What signals are you sending out?

What signals are you sending out?

For many years I’ve been riding a scooter to London and back for my daily commute, through sun, wind, rain, hail…I’ve experienced all of the lovely British weather! One good thing is knowing exactly when I’ll get to work or home which is a stark contrast to using public transport which can be, let’s just say, uncertain! Being on the roads regularly you witness many things and not all of them good! One thing I’ve noticed is a number of bikers wearing a hi-vis jacket with “POLITE NOTICE THINK BIKE” on the back. This seems sensible, asking others to consider those on bikes as the roads can be dangerous, but other observations made me think more.

At work, we may not have jackets with statements on the back but we all send out signals to those around us. Are we displaying the image we think we are? As managers, whether we like it or not, others will look at us for setting the example, a role model if you like. If the way you act counters what you say to the team how do you think they will feel? For a trivial example, say you ask your teams to be in the office by 09:30 each morning, but you regularly turn up nearer 10am. They will begin to ask questions, and rightly so! “Why should we make an effort to get in by 09:30 and you don’t?” This can only lead to people becoming annoyed, resulting in an unsettled team.

Going back to the hi-vis jacket example, the other observations I made were that many of the bikers who wear these jackets actually ride quite dangerously. The decisions they make don’t seem to have much thought for those on the road around them. They certainly don’t lead by example, they’re wearing bright jackets asking for people to think of them, but they act without a care for others (disclaimer – of course this doesn’t apply everyone who wears these jackets, and we all make bad decisions as times!)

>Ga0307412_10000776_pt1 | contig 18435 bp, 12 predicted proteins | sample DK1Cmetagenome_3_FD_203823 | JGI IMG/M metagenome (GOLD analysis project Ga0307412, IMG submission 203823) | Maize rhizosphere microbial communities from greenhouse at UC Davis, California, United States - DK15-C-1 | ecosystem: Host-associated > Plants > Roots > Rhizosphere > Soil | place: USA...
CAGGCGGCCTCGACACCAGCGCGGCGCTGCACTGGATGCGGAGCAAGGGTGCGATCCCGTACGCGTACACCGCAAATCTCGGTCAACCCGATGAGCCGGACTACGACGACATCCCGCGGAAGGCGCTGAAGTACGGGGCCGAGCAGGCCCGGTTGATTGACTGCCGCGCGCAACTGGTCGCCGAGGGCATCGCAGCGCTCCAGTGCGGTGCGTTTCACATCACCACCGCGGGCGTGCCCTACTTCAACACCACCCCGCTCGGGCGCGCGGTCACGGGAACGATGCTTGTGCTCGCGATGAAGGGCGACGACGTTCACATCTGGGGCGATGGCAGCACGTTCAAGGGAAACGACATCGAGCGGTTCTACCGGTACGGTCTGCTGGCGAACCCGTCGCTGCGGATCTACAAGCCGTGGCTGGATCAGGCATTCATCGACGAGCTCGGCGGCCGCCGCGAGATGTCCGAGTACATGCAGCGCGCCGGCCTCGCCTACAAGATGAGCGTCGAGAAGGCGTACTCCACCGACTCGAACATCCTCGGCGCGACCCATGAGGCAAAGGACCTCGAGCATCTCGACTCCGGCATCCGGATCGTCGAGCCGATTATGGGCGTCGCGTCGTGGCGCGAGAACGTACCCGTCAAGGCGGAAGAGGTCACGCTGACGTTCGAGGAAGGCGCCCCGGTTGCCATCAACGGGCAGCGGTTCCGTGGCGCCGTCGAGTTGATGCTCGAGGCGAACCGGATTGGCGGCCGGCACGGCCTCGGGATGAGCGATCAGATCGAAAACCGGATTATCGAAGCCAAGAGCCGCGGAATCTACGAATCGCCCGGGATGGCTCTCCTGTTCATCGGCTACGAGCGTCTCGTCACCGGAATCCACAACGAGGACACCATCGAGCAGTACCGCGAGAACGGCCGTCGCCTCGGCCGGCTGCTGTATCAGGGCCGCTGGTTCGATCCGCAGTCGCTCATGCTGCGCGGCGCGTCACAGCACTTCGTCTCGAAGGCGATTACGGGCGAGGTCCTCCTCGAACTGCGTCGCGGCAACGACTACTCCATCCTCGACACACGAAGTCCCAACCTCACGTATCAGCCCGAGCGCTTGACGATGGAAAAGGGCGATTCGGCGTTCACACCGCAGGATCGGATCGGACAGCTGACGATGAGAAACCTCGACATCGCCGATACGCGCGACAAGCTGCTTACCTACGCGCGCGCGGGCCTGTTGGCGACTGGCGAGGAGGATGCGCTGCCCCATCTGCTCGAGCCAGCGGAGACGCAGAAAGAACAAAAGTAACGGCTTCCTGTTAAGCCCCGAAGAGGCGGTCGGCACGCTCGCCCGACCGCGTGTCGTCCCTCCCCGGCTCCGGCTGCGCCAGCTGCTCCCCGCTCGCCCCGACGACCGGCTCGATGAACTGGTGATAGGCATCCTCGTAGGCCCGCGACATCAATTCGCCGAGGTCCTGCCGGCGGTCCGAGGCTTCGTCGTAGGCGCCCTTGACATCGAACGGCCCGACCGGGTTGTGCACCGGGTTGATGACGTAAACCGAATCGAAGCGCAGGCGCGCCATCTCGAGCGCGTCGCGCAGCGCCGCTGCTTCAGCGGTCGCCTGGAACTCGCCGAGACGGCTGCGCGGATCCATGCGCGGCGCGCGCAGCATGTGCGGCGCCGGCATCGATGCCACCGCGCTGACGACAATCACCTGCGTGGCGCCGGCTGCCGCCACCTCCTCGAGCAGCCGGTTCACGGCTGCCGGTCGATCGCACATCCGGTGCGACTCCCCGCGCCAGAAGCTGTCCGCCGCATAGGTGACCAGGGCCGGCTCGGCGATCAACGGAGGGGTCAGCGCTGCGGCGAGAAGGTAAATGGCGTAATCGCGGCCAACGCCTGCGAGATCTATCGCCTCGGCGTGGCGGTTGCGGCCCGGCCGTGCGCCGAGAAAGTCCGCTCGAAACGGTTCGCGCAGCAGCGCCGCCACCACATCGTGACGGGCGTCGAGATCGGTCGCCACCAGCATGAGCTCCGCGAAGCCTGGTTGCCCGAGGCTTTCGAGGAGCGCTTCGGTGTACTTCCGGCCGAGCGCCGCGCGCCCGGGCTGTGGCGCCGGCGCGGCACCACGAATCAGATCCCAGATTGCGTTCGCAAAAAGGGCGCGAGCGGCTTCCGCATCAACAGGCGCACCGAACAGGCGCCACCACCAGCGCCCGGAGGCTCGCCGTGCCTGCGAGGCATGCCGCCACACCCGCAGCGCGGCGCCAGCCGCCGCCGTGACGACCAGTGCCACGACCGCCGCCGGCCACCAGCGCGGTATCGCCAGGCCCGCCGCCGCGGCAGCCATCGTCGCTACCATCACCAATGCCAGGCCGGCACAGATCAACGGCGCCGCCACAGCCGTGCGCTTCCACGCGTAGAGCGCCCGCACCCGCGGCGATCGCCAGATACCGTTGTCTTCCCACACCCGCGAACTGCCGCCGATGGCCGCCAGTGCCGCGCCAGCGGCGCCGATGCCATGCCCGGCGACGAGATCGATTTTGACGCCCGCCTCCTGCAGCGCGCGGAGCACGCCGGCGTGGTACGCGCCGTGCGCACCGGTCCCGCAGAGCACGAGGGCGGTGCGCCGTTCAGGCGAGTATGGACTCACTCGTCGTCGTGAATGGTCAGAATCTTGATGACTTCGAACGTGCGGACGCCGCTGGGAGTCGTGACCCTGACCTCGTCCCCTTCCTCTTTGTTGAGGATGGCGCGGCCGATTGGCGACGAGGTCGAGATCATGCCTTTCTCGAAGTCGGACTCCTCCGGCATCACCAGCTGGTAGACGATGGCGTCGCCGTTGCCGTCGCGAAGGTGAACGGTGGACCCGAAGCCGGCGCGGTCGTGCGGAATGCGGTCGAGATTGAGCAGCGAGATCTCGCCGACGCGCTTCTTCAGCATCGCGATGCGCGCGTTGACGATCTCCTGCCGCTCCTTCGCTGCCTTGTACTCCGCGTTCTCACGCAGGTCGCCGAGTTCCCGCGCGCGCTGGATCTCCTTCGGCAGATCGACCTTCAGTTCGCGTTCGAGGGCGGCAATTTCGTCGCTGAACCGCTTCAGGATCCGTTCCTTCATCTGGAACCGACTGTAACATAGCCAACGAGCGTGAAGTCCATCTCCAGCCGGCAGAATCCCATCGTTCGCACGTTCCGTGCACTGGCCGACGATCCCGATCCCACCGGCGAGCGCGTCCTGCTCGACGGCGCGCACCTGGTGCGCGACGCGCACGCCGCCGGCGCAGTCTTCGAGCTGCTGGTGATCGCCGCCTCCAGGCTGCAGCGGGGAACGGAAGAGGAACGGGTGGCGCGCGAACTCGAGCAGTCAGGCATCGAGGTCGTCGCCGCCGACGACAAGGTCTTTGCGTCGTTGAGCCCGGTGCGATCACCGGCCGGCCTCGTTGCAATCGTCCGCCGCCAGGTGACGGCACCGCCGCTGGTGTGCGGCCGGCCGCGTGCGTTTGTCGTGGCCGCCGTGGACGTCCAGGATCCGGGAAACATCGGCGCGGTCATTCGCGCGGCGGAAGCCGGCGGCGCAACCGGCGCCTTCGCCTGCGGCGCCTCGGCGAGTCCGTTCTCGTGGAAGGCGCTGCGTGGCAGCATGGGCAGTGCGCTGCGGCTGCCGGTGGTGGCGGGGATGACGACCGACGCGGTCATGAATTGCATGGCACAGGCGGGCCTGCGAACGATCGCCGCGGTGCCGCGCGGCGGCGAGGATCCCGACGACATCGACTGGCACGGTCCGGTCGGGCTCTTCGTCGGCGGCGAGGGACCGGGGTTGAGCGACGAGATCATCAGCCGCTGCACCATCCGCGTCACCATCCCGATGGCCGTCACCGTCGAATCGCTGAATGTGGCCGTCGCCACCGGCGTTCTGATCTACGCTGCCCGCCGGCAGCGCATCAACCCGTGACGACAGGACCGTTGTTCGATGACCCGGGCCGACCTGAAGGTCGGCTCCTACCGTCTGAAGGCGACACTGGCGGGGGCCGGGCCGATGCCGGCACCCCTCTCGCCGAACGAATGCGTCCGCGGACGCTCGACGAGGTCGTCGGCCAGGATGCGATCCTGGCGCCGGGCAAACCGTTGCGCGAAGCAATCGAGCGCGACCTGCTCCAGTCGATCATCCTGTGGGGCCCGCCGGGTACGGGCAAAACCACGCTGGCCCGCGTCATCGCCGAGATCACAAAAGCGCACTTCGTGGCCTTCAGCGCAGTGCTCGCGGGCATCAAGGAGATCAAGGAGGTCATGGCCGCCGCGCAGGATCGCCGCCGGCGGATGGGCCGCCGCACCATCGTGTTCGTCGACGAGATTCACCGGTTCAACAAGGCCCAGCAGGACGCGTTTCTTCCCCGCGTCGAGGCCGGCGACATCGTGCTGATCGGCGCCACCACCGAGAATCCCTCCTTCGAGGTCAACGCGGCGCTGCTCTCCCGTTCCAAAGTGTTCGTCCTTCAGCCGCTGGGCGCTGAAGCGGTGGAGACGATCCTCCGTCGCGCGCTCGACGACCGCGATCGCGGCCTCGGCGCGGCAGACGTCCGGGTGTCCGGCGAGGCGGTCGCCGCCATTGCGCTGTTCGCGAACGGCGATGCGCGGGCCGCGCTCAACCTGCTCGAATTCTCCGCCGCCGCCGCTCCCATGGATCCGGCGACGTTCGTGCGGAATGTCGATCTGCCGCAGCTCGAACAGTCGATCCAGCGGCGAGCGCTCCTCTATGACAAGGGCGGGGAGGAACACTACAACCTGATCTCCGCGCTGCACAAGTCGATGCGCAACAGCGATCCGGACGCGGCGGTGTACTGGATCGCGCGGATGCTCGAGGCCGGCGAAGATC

For me this comes down to a simple question for the manager – are you part of the team or only there giving orders?

The teams should feel that the leaders are very much integrated into their teams. Obviously, they will understand that leaders have different responsibilities, but that doesn’t mean they have a different set of rules or have more rights in the work life.

Successful teams work on a foundation of trust and respect if you continually ‘talk the talk’ without ‘walking the walking’ it can weaken the relationship. The team may not say it out loud, but they will be thinking what else are you saying but not doing?

How we act and the signals we send out should be in line with what we ask of others. Leaders have a responsibility to behave in a way that keeps teams energized and bonded. Sometimes it’s not easy to objectively look at our own behaviour…and even harder to change anything, but for the sake of unity, we sometimes have to make changes for the good of the team. Most of this comes down to self-awareness and having the willingness to put the team first. For bikers, one bad decision can end in a serious disaster. For managers, most decisions are not life threatening, but teams who don’t work for each other is a disaster none the less!

Spend time to discover what signals you’re sending out, even ask those around you. One small change for you could mean one giant leap for team unity!





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